The mind behind some of Ferrero’s most successful confectionery products, a man named Michele Ferrero, passed away on Saturday (14th Feb) after a long illness. He was 89 years old.
This was the very same man who brought us the Nutella spread 1964, which has become such a staple thousands of households around the world, so much so that it is to many European children what peanut butter is to America. His next product, the mints in little plastic boxes called Tic Tacs, came in 1969, and that also was a global success.
Other products that were made popular by Michele Ferrero include the Kinder Sorpresa chocolate eggs (1974) and of course, the namesake Ferrero Rocher chocolates (1982).
It’s no wonder why Michele Ferrero is the richest man in Italy. The Ferrero SpA company is today valued at about $30 billion, according to some analysts’ recent estimates, and his family has a net worth of $26.5 billion, according to Forbes’ list of richest people.
Here’s a brief history of the chocolate giant, as reported by Wall Street Journal:
Born in 1925, Mr. Ferrero inherited the family business from his father, Pietro Ferrero, who after World War II, had experimented with new ingredients for sweets that could substitute for chocolate because cocoa was in short supply. He settled on pasta gianduja: a butter-like paste that combined hazelnuts with cocoa butter and vegetable oil. The recipe, which formed the basis of what later became known as Nutella, was kept a family secret.
It was Michele Ferrero’s vision to expand internationally. In the 1950s, he opened production plants and offices in Europe. He expanded to the rest of the world starting from the 1970s. All the while the company shunned acquisitions, and instead broke into foreign markets by introducing new products catered to local tastes.
Ferrero is the world’s fourth-biggest chocolate confectionery company, with 8% of the global chocolate market, compared with No. 3 Nestlé, which has 12%, according to consumer research group Euromonitor’s data dated 2013.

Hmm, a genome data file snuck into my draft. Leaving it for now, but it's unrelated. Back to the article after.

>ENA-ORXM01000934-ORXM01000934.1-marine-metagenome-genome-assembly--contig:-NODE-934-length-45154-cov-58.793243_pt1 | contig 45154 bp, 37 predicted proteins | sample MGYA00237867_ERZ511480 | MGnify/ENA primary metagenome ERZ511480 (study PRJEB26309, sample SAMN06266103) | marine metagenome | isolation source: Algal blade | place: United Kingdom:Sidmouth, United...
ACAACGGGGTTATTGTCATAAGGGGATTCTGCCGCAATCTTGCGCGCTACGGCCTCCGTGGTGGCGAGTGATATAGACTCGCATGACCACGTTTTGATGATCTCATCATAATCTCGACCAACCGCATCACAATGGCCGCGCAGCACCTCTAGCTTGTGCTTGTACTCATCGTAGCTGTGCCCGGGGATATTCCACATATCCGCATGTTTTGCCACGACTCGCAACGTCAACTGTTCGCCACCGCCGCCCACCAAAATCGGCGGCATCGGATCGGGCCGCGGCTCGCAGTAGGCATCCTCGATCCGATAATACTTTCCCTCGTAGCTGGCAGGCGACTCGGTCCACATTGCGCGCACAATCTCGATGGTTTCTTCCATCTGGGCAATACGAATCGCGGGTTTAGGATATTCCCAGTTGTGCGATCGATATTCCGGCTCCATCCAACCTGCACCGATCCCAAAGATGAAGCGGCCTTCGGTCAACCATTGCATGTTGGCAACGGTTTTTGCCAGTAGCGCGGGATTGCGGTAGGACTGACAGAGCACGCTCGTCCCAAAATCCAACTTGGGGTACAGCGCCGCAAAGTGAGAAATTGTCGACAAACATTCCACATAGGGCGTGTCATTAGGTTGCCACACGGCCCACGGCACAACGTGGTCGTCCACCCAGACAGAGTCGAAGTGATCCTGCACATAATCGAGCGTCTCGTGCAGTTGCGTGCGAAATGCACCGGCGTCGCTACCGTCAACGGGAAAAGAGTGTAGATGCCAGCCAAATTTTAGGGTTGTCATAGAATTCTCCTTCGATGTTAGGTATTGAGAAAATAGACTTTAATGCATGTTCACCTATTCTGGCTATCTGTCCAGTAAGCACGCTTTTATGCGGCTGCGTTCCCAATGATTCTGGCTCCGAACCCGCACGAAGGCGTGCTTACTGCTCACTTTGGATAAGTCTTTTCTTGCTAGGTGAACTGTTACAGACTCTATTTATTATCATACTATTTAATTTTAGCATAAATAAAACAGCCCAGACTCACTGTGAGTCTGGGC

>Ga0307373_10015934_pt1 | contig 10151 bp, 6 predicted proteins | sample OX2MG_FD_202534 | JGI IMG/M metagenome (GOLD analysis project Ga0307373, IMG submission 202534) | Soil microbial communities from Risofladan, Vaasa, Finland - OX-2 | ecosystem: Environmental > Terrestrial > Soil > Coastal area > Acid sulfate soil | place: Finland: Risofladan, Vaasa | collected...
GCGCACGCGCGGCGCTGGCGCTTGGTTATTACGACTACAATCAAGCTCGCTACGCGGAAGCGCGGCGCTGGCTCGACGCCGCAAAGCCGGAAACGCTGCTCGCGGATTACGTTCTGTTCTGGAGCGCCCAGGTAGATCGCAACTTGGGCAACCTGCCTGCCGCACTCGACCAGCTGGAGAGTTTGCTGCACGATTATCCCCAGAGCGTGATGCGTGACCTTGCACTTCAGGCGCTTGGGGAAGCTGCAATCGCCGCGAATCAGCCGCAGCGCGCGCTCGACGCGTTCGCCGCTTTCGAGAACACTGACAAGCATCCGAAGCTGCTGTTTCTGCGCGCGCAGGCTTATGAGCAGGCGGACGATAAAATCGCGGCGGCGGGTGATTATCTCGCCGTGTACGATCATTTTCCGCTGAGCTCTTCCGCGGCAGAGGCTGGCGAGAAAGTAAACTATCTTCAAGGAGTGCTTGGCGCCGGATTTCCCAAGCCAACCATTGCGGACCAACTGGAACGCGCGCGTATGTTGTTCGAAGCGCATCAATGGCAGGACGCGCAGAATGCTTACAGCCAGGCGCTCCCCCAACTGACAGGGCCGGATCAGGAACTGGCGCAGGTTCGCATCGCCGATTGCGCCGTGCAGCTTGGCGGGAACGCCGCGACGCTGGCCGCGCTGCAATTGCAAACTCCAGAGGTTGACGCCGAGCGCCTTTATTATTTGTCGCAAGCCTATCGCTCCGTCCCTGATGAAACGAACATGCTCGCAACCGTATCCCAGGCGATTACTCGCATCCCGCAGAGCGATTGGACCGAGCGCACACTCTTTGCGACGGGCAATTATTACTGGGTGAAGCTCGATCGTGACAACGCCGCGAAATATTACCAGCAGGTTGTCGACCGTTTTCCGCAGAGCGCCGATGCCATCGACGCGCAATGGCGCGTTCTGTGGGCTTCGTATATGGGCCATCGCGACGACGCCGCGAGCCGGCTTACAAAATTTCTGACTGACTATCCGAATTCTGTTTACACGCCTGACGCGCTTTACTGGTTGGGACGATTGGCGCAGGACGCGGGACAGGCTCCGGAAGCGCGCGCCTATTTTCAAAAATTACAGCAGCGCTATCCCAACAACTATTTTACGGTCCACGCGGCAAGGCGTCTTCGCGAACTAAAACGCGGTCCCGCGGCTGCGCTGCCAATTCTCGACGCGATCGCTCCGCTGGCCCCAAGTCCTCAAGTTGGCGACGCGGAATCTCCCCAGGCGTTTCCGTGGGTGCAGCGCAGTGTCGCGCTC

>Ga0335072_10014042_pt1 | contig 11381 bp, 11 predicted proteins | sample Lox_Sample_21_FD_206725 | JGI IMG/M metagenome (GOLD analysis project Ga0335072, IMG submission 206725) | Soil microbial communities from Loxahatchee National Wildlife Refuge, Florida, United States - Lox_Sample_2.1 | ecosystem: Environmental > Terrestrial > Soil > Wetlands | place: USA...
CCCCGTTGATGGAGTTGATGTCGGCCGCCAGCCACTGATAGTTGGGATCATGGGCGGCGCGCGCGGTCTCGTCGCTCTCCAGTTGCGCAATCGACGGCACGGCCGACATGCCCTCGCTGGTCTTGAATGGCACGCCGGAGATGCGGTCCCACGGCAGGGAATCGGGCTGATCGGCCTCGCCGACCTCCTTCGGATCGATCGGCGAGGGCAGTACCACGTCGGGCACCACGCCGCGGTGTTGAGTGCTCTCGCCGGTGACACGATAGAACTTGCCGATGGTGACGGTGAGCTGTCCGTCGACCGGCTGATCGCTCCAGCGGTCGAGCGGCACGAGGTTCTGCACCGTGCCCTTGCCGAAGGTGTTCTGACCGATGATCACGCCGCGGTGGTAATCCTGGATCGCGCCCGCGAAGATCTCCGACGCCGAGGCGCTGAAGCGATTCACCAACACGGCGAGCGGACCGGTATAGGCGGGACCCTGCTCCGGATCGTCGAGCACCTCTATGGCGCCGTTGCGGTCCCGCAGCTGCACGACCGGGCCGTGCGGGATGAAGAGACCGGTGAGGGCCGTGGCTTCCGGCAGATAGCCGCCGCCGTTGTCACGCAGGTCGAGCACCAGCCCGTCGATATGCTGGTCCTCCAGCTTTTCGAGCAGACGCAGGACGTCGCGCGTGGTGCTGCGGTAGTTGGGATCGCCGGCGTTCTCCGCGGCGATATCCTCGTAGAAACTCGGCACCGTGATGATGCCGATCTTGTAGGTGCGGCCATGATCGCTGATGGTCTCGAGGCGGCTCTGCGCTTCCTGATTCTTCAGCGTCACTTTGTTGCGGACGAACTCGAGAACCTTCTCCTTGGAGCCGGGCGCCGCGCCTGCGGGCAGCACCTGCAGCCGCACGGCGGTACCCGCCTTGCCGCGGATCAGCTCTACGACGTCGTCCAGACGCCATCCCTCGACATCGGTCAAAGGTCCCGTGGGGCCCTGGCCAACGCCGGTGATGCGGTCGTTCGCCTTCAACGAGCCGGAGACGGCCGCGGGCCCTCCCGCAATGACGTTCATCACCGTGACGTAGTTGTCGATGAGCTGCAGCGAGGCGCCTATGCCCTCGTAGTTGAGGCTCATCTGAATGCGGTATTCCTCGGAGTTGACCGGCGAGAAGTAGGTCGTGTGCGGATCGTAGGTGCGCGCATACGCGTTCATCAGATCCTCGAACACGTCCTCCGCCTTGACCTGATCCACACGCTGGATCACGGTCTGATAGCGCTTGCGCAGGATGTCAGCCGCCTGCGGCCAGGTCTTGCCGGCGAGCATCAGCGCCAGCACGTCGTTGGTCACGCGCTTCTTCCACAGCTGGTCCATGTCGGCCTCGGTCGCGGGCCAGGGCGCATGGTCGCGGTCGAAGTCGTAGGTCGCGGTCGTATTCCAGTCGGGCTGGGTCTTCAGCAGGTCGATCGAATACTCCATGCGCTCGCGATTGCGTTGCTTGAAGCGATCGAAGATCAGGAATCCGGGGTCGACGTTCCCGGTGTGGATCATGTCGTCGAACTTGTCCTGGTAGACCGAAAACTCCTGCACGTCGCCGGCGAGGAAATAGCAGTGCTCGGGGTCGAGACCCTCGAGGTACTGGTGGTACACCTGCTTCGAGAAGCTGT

Despite the global ambitions, Michele Ferrero was known as a family man, intensely private and distant from the country’s business world. He rarely spoke to media during his life and was regularly absent from the business community’s gatherings. Moreover, the family has always insisted Ferrero SpA was to be kept in family hands and never accepted any deals.
Michele Ferrero led the company from 1949 until the 1990s, when he handed over the role of chief executives to his two sons, Giovanni and Pietro.
In 2009, facing pressure to expand, Pietro Ferrero challenged his father’s deal-averse approach by pushing the company to bid for U.K. candy maker Cadbury PLC, according to people familiar with the matter. The younger Mr. Ferrero was ultimately unable to overcome his family’s skepticism about a potential deal. Ferrero dropped out of the bidding, and Cadbury ended up in the hands of Kraft Foods Inc.
Giovanni Ferrero became sole chief executive in 2011 after brother Pietro died of cardiac arrest while cycling. In a 2013 interview with The Wall Street Journal, Giovanni Ferrero said he plans to continue to increase sales by strengthening the business in markets such as the U.S. and Asia.
Italian President Sergio Mattarella called him a “born entrepreneur”.
Michele Ferrero died in Monte Carlo, where he lived. Funeral services will be held on Wednesday morning in Alba, a small town in the north of Italy where Ferrero’s main plant is based.
Rest in peace, Mr. Michele Ferrero.